All people in post Soviet bloc are just rude. Incredibly rude and insecure from inside. The level of rudeness is incomparable to the West, to Americas and to Asia. As a tourist you might not see it. Once you start going deeper, you will feel the despair. This was the major reason why I did not want to live there and to have children there. Kafka was from Prague.
    There is no upper age limit but people over 60 years old are not recommended to trade bitcoin in consideration of price volatility and risk tolerance.

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  13. #7
    FSB
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    Quote Originally Posted by Sherlock View Post
    Direct offshore is very easy, you just have to reside outside Or at least you have to prove it. Otherwise it is quite hard. Not because of the tax authorities (you do not have to prove to state you are resident outside until you are being asked; and you should never be asked because if you go offshore, you should just disappear in the system), but because the work is outsourced to banks and other private entities (and even private banks and companies in charge of offshore nowadays want you to prove residency out of EU [or at least this is my experience]).

    All people in post Soviet bloc are just rude. Incredibly rude and insecure from inside. The level of rudeness is incomparable to the West, to Americas and to Asia. As a tourist you might not see it. Once you start going deeper, you will feel the despair. This was the major reason why I did not want to live there and to have children there. Kafka was from Prague.
    Reside outside? What If I'm residing in EU as a shareholder of an Offshore company. eg. Cyprus. This way I could take money from the company as the only employee (monthly salary) and the only shareholder (annual dividend) - taxed in accordance with local tax rules (personal income tax).

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    Also, I have learnt that income from the performance of the duties of a member of the management board of a company domiciled in Bulgaria (for instance), and some other, will be subject to tax in both countries, i.e. both in Holland and Bulgaria.


    At the same time, in order to avoid double taxation of such income, the so-called exclusion method with progression apply. According to this method, if a taxpayer who is a Dutch tax resident obtains income or owns property which, according to the provisions of this agreement, may be taxed in Bulgaria, then Holland will exempt such income or assets from taxation.

    In conclusion, If I'm only a member of the Management Board of my company registered in Bulgaria, I can enjoy 10% taxation on my income (salary).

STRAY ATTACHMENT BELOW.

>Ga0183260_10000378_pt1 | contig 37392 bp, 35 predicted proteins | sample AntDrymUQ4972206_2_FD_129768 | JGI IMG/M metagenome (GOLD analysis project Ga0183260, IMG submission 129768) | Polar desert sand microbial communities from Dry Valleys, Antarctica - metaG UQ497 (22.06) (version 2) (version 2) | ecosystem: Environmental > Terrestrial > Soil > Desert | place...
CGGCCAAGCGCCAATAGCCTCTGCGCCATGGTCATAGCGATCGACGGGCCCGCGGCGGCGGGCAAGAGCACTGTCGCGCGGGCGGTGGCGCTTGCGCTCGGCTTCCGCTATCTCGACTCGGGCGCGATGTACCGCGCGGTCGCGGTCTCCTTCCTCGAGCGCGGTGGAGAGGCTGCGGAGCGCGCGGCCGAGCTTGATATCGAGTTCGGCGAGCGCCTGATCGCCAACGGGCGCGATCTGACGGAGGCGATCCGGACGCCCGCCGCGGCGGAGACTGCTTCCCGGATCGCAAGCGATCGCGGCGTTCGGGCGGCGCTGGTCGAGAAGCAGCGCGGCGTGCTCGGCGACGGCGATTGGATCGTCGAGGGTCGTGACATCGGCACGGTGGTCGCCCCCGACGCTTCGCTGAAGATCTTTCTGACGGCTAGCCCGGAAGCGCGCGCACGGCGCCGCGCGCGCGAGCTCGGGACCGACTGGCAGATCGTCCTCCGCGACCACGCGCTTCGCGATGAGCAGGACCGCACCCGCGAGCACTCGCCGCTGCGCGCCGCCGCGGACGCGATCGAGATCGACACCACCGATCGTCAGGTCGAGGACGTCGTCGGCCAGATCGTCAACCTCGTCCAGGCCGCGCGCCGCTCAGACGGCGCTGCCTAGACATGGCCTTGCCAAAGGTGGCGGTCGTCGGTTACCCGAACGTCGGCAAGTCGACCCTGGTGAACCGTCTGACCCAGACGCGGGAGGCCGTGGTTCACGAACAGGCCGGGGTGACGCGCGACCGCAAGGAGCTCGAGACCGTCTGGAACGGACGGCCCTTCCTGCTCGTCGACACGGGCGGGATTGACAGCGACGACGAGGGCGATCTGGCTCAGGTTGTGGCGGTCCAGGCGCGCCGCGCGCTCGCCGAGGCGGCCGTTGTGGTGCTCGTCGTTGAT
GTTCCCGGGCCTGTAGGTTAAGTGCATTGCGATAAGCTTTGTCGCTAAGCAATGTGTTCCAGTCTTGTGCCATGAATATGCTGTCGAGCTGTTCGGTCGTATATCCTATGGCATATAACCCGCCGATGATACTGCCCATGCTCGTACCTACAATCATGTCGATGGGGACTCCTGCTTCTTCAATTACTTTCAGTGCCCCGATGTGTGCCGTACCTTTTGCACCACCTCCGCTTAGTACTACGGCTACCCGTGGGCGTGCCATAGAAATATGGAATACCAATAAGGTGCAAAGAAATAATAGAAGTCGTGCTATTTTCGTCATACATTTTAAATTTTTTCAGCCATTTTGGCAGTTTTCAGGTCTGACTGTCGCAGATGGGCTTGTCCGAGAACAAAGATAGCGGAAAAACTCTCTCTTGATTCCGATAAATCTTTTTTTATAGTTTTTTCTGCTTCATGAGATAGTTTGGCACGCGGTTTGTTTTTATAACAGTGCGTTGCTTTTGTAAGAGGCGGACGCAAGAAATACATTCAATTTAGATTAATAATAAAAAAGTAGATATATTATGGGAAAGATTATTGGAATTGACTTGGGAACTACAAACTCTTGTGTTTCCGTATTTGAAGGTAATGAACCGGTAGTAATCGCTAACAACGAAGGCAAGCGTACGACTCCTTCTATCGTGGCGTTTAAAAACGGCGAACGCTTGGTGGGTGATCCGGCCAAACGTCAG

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    In general, you'll have to pay tax on the place where it's earned. Hence, the place where you're running your websites, doing your administration, paying your invoices, running your company, etc. In this case, the Netherlands.

    It's perhaps an option to create enough substance in another country than the country you're living. Within the EU data are exchanged, so it needs to be well organized, otherwise, the Dutch tax authority will consider your Bulgarian company as a Dutch one. Anyway, you will need to find a way to cash your money out.

    Countries like Bulgaria are happy to get some tax income, Western European countries want each and every buck. Most Eastern European countries are bureaucratic. I do not think Bulgaria is an exception to that.

    Offshore then. To organize it well, you'll need to move to over there or create enough substance there. Otherwise, it will be difficult too to open a bank account within the EU and to get your money inside the EU.

    I would ask advice to a good Dutch tax advisor specialized in offshore things. Not those guys that are just trying to sell you ltd's or Antillean companies. First questions most likely will be about what amount of money we're talking and if you're wanting to emigrate.

    Affiliate programs can be invoiced from your company. Wherever it might be located. With all those ever-stricter KYC crap, something obviously poor organized could lead to problems even with affiliate programs. And wherever you'll be opening a company or a bank account, I'd not talk too much about gambling.

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    Quote Originally Posted by FSB View Post
    Reside outside? What If I'm residing in EU as a shareholder of an Offshore company. eg. Cyprus. This way I could take money from the company as the only employee (monthly salary) and the only shareholder (annual dividend) - taxed in accordance with local tax rules (personal income tax).
    Sorry, I mean offshore like really offshore. Cyprus is still EU.